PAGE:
At 5:30 a.m. on Labor Day, Juan De Santiago heard a clap of thunder; it seemed fitting as the weather in Manhattan had been relentlessly stormy for quite some time. He fell back to sleep, not giving it another thought.
At 6:15 a.m. when the fire department knocked on the door, the water flooding out of Wildcat Creek was ankle deep in his bedroom. The boom he heard was not thunder, but water pushing in his window pane.
“I honestly didn’t think too much in the moment, probably because of my adrenaline,” De Santiago said. “I was only concerned about getting everyone out.”
In his rush, De Santiago was able to grab one item from his apartment before leaving: his backpack. Unfortunately, he forgot to grab pants and he arrived at his family’s home in town still in his underwear.
The Labor Day flooding hit much of Manhattan. This is how it happened
De Santiago, junior in kinesiology, was one of an estimated 40 Kansas State students who reached out to the Office of Student Life following the possibly historic flooding that hit Riley County and the surrounding areas over Labor Day weekend.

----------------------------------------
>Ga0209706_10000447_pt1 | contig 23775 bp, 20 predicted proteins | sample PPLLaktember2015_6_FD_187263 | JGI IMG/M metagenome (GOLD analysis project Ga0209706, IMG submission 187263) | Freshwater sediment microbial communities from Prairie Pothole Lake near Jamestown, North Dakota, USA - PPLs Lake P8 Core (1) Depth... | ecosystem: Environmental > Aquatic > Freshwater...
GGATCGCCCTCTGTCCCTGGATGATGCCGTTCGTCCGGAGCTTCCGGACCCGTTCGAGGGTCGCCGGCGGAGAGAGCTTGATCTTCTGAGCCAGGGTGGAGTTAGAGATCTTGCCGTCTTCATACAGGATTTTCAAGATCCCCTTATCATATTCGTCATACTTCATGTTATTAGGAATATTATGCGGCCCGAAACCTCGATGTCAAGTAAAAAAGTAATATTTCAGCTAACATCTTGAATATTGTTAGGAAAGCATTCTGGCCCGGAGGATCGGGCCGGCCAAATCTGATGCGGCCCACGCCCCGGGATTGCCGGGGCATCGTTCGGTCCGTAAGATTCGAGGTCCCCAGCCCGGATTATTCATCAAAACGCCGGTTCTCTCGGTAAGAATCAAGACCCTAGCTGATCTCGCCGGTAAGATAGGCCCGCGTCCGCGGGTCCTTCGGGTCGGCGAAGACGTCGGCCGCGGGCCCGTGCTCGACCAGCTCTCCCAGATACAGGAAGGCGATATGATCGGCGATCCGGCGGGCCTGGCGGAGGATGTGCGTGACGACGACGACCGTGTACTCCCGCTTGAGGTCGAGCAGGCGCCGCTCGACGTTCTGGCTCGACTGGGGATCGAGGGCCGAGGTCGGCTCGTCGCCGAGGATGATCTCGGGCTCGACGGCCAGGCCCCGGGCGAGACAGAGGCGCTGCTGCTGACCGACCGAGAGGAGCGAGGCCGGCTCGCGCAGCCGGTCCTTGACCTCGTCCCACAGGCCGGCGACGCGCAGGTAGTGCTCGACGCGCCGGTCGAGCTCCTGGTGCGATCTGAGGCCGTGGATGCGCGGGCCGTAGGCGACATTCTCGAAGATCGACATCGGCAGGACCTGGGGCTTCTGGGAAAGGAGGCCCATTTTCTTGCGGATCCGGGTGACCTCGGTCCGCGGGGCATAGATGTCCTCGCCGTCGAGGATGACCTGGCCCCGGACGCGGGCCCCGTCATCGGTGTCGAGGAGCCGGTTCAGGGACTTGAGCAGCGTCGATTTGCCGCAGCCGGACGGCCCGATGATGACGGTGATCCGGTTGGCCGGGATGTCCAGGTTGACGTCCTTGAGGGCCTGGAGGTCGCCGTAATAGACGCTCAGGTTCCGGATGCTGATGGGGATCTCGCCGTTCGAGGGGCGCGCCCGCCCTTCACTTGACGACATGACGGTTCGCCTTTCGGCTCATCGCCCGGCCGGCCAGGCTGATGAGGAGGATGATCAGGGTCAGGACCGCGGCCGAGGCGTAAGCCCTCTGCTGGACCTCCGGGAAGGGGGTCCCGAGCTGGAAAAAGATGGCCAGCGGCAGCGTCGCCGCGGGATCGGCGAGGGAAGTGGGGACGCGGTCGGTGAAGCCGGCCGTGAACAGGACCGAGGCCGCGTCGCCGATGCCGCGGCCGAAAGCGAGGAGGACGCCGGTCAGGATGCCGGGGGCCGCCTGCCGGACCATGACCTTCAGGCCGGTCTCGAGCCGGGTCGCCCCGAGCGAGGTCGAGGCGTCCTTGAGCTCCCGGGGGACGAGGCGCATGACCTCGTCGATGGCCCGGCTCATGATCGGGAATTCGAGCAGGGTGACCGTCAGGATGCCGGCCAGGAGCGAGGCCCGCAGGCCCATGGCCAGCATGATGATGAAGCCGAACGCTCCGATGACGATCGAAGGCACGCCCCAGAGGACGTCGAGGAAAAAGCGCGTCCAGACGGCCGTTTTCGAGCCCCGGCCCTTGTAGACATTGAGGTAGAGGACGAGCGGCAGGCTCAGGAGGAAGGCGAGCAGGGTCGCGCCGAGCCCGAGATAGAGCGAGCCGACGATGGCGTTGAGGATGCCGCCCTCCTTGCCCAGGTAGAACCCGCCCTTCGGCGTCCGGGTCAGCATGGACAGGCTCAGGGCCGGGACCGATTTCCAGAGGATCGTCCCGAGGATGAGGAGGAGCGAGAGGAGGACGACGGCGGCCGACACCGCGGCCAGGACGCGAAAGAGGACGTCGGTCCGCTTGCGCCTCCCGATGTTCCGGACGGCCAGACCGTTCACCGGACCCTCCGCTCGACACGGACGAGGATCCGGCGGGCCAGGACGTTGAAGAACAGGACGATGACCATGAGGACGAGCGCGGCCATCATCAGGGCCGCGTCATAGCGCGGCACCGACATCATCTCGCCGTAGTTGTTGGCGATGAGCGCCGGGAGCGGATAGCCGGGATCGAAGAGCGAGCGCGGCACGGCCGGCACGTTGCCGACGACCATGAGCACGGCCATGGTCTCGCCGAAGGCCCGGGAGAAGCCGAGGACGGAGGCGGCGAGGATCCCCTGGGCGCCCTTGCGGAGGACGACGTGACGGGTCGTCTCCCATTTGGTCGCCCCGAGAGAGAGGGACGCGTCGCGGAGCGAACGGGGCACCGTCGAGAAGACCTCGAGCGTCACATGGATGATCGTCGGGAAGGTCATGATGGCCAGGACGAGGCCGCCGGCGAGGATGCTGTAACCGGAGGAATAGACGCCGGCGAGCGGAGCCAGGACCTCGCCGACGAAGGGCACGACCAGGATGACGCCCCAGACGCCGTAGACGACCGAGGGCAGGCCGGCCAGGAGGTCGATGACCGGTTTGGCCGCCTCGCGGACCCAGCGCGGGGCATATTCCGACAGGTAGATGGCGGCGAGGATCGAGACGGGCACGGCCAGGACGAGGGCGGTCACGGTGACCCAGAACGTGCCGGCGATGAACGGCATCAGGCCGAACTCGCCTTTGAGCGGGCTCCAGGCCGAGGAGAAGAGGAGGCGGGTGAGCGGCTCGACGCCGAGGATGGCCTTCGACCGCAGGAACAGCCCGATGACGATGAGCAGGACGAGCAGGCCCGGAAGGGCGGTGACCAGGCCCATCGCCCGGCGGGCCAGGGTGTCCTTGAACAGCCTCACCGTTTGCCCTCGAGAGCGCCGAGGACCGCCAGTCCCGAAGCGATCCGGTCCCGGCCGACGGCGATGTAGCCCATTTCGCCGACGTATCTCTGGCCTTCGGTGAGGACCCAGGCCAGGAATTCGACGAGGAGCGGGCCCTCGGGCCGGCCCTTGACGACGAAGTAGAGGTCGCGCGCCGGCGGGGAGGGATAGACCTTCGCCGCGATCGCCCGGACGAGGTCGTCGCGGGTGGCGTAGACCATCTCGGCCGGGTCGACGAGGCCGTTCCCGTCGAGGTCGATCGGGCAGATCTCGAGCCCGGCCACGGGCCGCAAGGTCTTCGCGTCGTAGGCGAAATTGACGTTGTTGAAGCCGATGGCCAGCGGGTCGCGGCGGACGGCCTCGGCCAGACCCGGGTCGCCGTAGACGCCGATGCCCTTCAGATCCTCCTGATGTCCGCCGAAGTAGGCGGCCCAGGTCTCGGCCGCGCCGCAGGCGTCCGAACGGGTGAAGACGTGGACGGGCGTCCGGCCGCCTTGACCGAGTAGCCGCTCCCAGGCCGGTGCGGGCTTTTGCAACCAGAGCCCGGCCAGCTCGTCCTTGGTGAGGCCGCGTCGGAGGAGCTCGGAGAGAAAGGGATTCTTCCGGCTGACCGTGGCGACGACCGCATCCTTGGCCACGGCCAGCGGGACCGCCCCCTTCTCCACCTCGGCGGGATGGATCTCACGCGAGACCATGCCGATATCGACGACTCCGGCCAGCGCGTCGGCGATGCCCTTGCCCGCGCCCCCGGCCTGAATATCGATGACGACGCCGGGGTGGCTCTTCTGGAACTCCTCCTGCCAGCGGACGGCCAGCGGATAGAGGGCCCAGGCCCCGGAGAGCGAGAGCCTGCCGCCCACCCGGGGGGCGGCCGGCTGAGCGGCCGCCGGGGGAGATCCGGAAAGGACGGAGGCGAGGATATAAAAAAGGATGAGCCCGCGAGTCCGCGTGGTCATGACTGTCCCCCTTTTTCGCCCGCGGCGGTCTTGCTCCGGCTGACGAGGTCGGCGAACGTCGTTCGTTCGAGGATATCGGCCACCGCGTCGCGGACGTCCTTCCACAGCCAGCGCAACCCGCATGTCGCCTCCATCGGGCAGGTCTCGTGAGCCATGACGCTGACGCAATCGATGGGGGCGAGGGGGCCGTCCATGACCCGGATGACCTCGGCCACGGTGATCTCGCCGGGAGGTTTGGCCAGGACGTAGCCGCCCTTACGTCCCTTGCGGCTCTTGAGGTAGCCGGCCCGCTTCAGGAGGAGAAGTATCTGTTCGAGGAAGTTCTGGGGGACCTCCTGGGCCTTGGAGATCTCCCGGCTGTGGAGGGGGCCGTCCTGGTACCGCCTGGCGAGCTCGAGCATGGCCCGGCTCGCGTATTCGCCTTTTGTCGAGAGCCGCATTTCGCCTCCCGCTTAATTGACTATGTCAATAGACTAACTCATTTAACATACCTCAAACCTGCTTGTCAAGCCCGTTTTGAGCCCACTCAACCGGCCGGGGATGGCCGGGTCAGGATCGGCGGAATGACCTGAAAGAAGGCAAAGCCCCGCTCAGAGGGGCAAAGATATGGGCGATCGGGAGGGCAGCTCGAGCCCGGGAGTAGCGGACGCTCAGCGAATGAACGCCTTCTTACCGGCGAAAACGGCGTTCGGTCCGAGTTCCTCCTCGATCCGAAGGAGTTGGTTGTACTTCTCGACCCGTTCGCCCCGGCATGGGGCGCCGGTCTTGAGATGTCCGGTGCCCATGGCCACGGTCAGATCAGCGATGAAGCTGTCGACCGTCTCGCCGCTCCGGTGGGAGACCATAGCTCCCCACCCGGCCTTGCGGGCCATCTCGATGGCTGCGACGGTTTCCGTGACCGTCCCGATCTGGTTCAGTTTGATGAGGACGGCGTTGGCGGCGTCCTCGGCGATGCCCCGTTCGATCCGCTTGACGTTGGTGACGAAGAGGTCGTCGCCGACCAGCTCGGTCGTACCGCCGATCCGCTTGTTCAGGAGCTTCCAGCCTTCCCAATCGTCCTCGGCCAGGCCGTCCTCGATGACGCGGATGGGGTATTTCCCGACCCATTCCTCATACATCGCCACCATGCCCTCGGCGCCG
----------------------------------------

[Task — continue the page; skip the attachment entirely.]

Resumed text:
Heather Reed, associate dean and director of student life, said the office — in collaboration with other K-State entities — offered assistance to students in varying levels of need.
Some students were given free housing for seven days in on-campus residence halls or living communities and others received zero-percent interest loans from the Financial Aid Office, among other things, Reed said.
“Student life was pretty helpful,” De Santiago said. “I had one teacher not be very accommodating, but other than that all my other teachers were very nice and considerate about my situation and told me to let them know if I needed anything in any way.”
One of his advisors gave him a cell phone after his was lost in the flood.
De Santiago said he feels lucky, even though his fairly new truck is totaled and his apartment is now inhabitable.
Everything is replaceable, he said.
“The flood kind of taught me to deal with real-life problems as well as time management,” De Santiago said. “I still had to go to class, do homework or study, go to work as well as deal with insurance and [find] a new place to live.”